And actually, the rate was dropped to 25%. ACX audiobooks distributed non-exclusively have dropped to a non-escalating rate of 25% for authors if your audiobook appears anywhere else in the world other than Amazon’s Audible service.

Self-Published authors selling the most are doing it cross-platform, by using Ingram-Spark or Smashwords, Create Space, Book Baby, etc.

I’ve also promoted a lot of authors using Kindle “free book days” and have seen the whole Amazon free book platform evolve in a really bad direction. In addition, KDP Select and KDP library royalty payments to authors started dropping dramatically since the middle of 2015 (see chart). I’m sure it will have its ups and downs, but what gets me is that authors will get ten “borrows” and about $20 or $30 bucks a month for it, and that’s enough for them to swear fealty to Amazon and boycott all other platforms. At that point, the same authors are learning nothing other than continuing the same processes on Amazon. Meanwhile, I’m going to be learning skills on other platforms and I will celebrate the business principle that where there are fewer competitors, there are usually greater numbers of sales. If some authors insist on burying their heads in the Amazon sands, I guess that just means the rest of us will have more share of the pie as we move out into the publishing future.


And of course the most important issue of all: coupons! I know you stay up nights thinking about coupons, so here is a sentiment from a fellow sympathizer:

“Apple provides coupons to give out to customers, bloggers, reviewers. It’s a nice touch and easy to use. Amazon does not.”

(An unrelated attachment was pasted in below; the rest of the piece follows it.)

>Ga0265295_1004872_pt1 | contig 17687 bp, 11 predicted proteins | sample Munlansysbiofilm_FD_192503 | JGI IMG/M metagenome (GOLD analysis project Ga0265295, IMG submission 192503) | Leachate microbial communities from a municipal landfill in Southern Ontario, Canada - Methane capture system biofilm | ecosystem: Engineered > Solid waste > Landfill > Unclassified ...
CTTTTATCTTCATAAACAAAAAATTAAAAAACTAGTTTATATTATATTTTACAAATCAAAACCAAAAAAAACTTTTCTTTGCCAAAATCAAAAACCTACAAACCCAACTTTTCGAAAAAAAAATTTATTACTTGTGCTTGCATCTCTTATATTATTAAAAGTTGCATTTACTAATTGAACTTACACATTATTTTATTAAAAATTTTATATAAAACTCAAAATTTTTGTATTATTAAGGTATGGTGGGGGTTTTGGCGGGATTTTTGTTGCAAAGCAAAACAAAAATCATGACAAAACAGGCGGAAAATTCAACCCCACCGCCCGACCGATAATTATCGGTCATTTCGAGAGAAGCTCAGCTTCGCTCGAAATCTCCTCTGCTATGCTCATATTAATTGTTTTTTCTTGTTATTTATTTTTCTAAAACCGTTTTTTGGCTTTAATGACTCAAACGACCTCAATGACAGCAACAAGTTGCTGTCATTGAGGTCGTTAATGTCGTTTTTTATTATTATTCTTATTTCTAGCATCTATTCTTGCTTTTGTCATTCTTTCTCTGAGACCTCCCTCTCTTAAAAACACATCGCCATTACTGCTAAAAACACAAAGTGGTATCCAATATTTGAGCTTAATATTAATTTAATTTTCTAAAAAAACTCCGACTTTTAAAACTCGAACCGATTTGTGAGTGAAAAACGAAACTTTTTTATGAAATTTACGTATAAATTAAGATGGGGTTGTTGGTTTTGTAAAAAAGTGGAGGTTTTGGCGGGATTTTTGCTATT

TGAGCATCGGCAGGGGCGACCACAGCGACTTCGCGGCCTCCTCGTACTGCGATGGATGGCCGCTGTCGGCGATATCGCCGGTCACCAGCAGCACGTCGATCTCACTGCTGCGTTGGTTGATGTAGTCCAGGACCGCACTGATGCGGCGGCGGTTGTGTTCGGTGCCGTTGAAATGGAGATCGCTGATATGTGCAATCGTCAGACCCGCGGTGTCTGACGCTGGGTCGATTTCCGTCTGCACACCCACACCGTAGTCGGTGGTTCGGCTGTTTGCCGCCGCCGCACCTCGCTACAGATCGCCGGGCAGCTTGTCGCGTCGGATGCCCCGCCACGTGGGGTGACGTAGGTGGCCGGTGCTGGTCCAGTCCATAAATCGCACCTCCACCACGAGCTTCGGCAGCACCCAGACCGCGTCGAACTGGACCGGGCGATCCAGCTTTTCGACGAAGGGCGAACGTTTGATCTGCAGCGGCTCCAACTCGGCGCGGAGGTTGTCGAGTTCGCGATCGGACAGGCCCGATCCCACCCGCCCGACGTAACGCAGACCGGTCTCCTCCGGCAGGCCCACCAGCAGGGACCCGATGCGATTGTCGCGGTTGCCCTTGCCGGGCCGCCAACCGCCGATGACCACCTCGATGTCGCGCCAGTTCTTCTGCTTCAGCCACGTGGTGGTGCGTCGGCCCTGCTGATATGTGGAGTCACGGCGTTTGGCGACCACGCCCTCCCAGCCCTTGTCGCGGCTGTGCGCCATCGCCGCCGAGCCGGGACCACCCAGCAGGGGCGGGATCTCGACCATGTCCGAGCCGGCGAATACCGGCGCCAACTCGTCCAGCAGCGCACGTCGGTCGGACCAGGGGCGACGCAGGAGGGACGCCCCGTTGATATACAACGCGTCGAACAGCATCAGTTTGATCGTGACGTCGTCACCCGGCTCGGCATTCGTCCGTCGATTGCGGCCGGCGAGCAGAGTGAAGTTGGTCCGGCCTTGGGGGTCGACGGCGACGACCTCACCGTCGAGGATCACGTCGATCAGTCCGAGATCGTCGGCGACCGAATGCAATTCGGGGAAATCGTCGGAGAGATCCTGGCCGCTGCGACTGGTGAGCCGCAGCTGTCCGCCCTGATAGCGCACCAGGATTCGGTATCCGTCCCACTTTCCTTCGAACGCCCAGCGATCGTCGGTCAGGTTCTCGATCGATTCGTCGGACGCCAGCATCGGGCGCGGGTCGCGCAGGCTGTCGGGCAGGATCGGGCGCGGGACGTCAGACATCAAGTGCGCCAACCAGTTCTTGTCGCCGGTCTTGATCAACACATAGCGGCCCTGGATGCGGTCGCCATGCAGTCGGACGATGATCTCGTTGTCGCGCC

From the same article:

“According to iBooks Store Director Keith Moerer, addressing publishers at Digital Book World 2015, Apple’s ebook business is gaining 1 million new customers every week.”

I like life, having moved into a home built around Apple, Ingram-Spark, and adding real images to my books. I like that Mom and Dad Apple will be around after any kind of economic collapse imaginable, long after Amazon has sold off assets. And that haunting sound of an Amazon executive’s voice ringing out like a Sith Lord on crack also bothers me a bit, the black cape and all that. Not to mention the unending line of crashed author careers that line the KDP morgues, authors that had put their entire trust in Amazon exclusivity, keeping their books only on Kindle, only to blame themselves when it didn’t work out, quitting their author careers. Perhaps their final silence speaks loudest of all.

I could go on and on, but I hear light sabres crashing together outside, and some distant explosions. Could it be the KDP police? Did they find my book on that other website? Got to go folks. Until next time . . .